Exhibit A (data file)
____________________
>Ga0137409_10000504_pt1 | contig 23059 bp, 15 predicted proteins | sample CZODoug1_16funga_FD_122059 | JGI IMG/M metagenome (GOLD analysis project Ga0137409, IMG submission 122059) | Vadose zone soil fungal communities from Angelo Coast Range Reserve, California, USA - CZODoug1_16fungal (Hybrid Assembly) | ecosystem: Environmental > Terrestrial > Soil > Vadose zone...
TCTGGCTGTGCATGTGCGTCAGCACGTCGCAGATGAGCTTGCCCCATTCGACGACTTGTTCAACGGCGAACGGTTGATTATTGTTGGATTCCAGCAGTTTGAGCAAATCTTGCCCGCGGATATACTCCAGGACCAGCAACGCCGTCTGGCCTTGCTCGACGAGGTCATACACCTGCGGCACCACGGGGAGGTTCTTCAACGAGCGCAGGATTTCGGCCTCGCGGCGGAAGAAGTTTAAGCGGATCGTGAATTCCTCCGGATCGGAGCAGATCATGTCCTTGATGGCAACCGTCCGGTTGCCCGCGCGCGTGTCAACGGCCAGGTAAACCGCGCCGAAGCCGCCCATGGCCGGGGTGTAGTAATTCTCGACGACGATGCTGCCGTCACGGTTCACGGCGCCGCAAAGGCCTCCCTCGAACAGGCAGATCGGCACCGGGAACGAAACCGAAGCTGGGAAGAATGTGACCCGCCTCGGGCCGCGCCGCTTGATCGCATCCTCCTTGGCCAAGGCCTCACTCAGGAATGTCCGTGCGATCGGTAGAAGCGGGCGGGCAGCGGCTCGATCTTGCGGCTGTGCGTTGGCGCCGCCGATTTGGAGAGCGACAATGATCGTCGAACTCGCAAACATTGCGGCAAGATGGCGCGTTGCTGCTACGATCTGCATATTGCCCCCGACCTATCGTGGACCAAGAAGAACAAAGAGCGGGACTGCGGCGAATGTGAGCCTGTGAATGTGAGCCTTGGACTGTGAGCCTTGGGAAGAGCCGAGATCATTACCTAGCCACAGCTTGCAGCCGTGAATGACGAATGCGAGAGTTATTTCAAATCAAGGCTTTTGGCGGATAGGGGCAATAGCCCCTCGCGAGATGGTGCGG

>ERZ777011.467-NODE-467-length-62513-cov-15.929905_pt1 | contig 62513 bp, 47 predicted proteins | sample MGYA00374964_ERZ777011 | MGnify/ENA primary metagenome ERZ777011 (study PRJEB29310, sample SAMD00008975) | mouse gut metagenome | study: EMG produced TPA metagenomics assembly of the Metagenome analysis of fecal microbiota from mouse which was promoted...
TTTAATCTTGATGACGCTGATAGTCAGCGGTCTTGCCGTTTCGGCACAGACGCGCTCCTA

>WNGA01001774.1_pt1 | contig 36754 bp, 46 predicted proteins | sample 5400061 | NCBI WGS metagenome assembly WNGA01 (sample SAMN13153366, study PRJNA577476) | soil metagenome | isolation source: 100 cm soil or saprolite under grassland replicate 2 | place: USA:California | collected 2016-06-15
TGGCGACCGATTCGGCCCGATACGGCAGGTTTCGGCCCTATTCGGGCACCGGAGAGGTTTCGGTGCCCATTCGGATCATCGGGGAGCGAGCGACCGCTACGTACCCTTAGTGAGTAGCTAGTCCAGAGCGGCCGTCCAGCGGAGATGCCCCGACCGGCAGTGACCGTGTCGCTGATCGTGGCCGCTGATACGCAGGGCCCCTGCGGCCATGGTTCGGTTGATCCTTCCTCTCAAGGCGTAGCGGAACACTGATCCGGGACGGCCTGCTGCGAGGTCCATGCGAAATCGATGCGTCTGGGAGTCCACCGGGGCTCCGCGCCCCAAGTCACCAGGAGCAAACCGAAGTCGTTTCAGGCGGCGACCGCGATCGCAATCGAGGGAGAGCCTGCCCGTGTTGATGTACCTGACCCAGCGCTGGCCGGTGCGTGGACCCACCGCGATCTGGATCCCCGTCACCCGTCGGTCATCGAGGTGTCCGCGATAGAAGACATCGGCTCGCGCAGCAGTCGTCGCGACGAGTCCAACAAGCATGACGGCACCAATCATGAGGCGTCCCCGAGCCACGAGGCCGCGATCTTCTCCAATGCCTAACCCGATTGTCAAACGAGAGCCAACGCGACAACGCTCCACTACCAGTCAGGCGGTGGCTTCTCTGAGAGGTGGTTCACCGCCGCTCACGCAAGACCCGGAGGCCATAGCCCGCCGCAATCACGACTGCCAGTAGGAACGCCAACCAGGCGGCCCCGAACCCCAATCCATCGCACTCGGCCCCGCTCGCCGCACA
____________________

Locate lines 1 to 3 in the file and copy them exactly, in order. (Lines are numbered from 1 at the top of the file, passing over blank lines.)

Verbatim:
>Ga0137409_10000504_pt1 | contig 23059 bp, 15 predicted proteins | sample CZODoug1_16funga_FD_122059 | JGI IMG/M metagenome (GOLD analysis project Ga0137409, IMG submission 122059) | Vadose zone soil fungal communities from Angelo Coast Range Reserve, California, USA - CZODoug1_16fungal (Hybrid Assembly) | ecosystem: Environmental > Terrestrial > Soil > Vadose zone...
TCTGGCTGTGCATGTGCGTCAGCACGTCGCAGATGAGCTTGCCCCATTCGACGACTTGTTCAACGGCGAACGGTTGATTATTGTTGGATTCCAGCAGTTTGAGCAAATCTTGCCCGCGGATATACTCCAGGACCAGCAACGCCGTCTGGCCTTGCTCGACGAGGTCATACACCTGCGGCACCACGGGGAGGTTCTTCAACGAGCGCAGGATTTCGGCCTCGCGGCGGAAGAAGTTTAAGCGGATCGTGAATTCCTCCGGATCGGAGCAGATCATGTCCTTGATGGCAACCGTCCGGTTGCCCGCGCGCGTGTCAACGGCCAGGTAAACCGCGCCGAAGCCGCCCATGGCCGGGGTGTAGTAATTCTCGACGACGATGCTGCCGTCACGGTTCACGGCGCCGCAAAGGCCTCCCTCGAACAGGCAGATCGGCACCGGGAACGAAACCGAAGCTGGGAAGAATGTGACCCGCCTCGGGCCGCGCCGCTTGATCGCATCCTCCTTGGCCAAGGCCTCACTCAGGAATGTCCGTGCGATCGGTAGAAGCGGGCGGGCAGCGGCTCGATCTTGCGGCTGTGCGTTGGCGCCGCCGATTTGGAGAGCGACAATGATCGTCGAACTCGCAAACATTGCGGCAAGATGGCGCGTTGCTGCTACGATCTGCATATTGCCCCCGACCTATCGTGGACCAAGAAGAACAAAGAGCGGGACTGCGGCGAATGTGAGCCTGTGAATGTGAGCCTTGGACTGTGAGCCTTGGGAAGAGCCGAGATCATTACCTAGCCACAGCTTGCAGCCGTGAATGACGAATGCGAGAGTTATTTCAAATCAAGGCTTTTGGCGGATAGGGGCAATAGCCCCTCGCGAGATGGTGCGG

>ERZ777011.467-NODE-467-length-62513-cov-15.929905_pt1 | contig 62513 bp, 47 predicted proteins | sample MGYA00374964_ERZ777011 | MGnify/ENA primary metagenome ERZ777011 (study PRJEB29310, sample SAMD00008975) | mouse gut metagenome | study: EMG produced TPA metagenomics assembly of the Metagenome analysis of fecal microbiota from mouse which was promoted...